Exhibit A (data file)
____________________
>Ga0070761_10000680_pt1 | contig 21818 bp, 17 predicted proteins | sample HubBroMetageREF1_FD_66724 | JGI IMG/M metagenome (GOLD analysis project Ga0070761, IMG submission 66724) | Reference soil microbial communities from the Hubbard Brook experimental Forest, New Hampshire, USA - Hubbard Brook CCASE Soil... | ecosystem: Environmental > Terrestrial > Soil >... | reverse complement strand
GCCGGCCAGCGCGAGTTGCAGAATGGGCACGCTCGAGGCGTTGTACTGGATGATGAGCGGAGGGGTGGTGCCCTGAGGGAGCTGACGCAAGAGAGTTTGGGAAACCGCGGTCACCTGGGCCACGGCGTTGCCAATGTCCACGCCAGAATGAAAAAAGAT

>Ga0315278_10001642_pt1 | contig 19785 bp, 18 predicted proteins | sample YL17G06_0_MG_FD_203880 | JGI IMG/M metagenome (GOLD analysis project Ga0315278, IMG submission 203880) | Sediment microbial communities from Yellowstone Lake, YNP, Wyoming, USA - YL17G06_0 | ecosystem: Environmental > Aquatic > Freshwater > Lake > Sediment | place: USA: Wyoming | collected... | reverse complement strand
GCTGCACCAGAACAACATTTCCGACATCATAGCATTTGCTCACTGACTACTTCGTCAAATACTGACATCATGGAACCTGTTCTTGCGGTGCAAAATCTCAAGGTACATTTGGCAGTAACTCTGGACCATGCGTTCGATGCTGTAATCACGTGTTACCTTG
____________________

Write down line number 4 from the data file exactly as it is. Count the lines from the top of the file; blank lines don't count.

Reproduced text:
GCTGCACCAGAACAACATTTCCGACATCATAGCATTTGCTCACTGACTACTTCGTCAAATACTGACATCATGGAACCTGTTCTTGCGGTGCAAAATCTCAAGGTACATTTGGCAGTAACTCTGGACCATGCGTTCGATGCTGTAATCACGTGTTACCTTG